“The renaming of Fall Weekend to Indigenous People's Day was a success in large part to Native Americans at Brown's initial leadership to fuel and strengthen the student movement, notably from 2009 to 2016. The labor, resistance and resilience of Native-Indigenous students, past and present, resulted in an outstanding example of critical solidarity and fostering engagement by students to establish both a day of recognition and dialogue to discuss historical and ongoing Native-Indigenous issues on Brown's campus. Our call to action was heard and met, not only by our peer student groups, but also by members of the staff, faculty and administration. There would not have been a renaming without the statements of support written by the Black Student Union, the collective of Asian/Asian American and Pacific Islander students, the collective of Latinx and Latin-American students, and the collective of Multiracial and Biracial students. This experience has truly demonstrated how we stand on the shoulders of many. Our hope going forward is that we remember this time and continue to fight for justice together in solidarity.”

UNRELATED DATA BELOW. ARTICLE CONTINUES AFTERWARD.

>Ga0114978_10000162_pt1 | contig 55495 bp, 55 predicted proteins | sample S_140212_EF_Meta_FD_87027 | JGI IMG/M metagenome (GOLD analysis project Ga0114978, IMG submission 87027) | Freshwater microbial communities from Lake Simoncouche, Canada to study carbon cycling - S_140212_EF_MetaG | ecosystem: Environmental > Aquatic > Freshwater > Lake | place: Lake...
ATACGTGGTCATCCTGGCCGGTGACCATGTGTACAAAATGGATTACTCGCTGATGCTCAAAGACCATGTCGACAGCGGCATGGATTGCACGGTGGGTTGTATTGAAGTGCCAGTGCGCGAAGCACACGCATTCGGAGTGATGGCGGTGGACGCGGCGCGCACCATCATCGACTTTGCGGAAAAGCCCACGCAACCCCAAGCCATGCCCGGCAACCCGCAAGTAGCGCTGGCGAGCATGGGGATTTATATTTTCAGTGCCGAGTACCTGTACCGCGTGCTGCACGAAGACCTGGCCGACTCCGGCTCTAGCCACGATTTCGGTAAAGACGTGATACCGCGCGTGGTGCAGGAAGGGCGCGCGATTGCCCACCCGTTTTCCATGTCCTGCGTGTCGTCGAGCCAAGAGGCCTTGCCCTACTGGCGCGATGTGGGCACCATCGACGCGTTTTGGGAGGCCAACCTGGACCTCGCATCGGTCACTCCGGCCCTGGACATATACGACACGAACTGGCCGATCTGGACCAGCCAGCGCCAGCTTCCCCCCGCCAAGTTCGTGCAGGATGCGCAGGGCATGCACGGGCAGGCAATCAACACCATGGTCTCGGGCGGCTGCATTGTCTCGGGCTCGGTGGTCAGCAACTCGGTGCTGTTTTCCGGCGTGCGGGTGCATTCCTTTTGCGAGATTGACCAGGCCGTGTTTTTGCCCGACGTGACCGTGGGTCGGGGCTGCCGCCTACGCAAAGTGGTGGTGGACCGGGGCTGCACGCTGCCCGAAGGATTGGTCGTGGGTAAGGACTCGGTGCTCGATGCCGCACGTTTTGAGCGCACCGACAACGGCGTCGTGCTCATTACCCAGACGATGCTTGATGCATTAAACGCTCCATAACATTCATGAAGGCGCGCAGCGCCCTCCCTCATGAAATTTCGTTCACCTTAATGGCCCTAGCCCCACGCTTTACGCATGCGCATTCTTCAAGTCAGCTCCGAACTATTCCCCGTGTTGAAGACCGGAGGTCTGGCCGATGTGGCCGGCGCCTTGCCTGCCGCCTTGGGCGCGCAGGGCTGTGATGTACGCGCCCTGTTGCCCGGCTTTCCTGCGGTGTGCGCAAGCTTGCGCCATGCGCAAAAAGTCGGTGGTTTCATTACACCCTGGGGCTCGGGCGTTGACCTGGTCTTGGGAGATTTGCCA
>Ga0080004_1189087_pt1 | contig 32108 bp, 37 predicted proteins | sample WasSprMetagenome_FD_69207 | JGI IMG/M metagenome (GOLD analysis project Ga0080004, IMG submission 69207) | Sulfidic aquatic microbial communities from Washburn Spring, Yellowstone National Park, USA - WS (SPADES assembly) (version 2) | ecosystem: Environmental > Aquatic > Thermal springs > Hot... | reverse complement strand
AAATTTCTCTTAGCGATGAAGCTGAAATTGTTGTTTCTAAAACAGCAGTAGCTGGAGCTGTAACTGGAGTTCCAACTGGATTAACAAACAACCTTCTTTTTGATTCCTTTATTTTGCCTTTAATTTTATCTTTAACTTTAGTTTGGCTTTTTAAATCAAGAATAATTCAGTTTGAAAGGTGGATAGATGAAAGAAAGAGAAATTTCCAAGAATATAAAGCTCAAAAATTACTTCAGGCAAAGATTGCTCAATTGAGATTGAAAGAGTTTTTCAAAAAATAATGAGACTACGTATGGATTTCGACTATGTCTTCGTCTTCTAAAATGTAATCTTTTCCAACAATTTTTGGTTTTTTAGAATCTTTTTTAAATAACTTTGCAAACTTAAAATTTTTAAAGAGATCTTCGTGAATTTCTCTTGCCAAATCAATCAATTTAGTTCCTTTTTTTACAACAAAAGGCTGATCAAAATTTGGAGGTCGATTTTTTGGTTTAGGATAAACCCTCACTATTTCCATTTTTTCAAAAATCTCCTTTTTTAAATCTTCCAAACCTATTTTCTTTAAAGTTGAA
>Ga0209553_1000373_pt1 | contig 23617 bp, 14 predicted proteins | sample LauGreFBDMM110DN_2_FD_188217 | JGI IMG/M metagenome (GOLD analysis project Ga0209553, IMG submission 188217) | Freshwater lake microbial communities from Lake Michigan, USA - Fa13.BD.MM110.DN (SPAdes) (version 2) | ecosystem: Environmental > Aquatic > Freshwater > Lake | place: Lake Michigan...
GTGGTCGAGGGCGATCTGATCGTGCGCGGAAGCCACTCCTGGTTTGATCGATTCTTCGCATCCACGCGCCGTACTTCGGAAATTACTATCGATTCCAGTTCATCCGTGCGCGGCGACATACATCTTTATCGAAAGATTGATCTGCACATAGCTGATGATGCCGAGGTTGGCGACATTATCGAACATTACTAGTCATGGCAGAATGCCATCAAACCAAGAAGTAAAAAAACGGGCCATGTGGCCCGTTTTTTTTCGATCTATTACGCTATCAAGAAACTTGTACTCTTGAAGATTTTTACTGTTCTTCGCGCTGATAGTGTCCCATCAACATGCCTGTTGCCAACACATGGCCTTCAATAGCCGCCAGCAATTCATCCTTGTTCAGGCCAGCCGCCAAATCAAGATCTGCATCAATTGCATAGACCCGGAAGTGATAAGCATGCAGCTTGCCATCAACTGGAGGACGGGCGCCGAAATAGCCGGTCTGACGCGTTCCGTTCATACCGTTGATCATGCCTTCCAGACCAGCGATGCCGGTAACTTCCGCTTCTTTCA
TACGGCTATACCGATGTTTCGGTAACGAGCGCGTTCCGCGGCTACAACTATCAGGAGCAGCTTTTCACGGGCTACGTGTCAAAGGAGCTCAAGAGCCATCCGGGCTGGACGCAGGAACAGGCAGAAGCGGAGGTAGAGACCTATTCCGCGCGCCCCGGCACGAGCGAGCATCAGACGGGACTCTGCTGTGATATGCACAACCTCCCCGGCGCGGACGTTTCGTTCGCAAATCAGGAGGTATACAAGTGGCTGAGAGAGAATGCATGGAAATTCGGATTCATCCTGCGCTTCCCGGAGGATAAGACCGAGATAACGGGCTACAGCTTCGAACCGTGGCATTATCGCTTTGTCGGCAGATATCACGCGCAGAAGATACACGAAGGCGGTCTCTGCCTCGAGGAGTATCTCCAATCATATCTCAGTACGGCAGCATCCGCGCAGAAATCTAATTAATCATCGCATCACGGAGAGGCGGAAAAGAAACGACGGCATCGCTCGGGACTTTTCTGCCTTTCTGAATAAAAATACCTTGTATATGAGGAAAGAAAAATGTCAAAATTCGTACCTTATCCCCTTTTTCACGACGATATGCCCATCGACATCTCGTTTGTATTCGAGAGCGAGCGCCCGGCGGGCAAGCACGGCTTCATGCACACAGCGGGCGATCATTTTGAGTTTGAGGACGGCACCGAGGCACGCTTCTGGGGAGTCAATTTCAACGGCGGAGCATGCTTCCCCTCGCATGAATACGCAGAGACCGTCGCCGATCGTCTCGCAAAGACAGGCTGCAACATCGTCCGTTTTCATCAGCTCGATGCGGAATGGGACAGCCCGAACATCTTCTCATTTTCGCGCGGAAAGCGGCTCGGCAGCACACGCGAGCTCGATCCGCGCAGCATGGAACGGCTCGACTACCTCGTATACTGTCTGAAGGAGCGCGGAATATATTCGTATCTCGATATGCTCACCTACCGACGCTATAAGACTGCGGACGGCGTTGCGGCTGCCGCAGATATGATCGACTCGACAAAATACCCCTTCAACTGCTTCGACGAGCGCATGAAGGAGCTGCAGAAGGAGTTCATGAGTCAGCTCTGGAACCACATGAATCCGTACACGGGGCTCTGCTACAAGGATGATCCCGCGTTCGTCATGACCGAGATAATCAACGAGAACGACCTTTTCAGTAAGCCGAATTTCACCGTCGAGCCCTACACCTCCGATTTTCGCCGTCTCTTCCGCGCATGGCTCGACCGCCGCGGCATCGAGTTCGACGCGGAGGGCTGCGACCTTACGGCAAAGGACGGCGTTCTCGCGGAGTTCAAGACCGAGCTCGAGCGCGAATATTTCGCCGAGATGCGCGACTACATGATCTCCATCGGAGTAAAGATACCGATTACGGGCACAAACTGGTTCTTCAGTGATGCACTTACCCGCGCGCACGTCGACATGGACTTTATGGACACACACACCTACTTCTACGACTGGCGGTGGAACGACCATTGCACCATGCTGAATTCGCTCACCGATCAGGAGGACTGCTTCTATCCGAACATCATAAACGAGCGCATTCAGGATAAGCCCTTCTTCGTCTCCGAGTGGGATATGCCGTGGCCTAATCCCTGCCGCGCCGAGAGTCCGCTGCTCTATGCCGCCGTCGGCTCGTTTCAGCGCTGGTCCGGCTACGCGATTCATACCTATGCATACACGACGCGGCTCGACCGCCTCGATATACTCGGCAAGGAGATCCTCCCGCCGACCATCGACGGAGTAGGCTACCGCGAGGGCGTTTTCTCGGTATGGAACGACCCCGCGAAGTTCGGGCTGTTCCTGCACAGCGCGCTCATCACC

Nour Asfour, Class of 2018

SWANA Heritage Series programmer

“In my past two years at Brown, I have had the honor of working with the BCSC to create an inclusive space for students who identify as Southwest Asian and North African, or SWANA. During the 2015-16 academic year, SWANA students began lobbying for recognition and greater representation from Brown. Due to the efforts of SWANA students and other dedicated students of color, the BCSC created a SWANA Heritage Series in 2016. In an act of true solidarity, programmers from the other heritage series voted and agreed to take a pay cut and split their budgets in order to create the new heritage series. Serving as the first SWANA Heritage Series programmer, I worked with Anne Marie Ponte, the coordinator of co-curricular initiatives, to put together meaningful events that center the cultural, political and racialized experiences of SWANA students. The series has been very successful in its pilot year and will grow to have two co-programmers in the upcoming year.”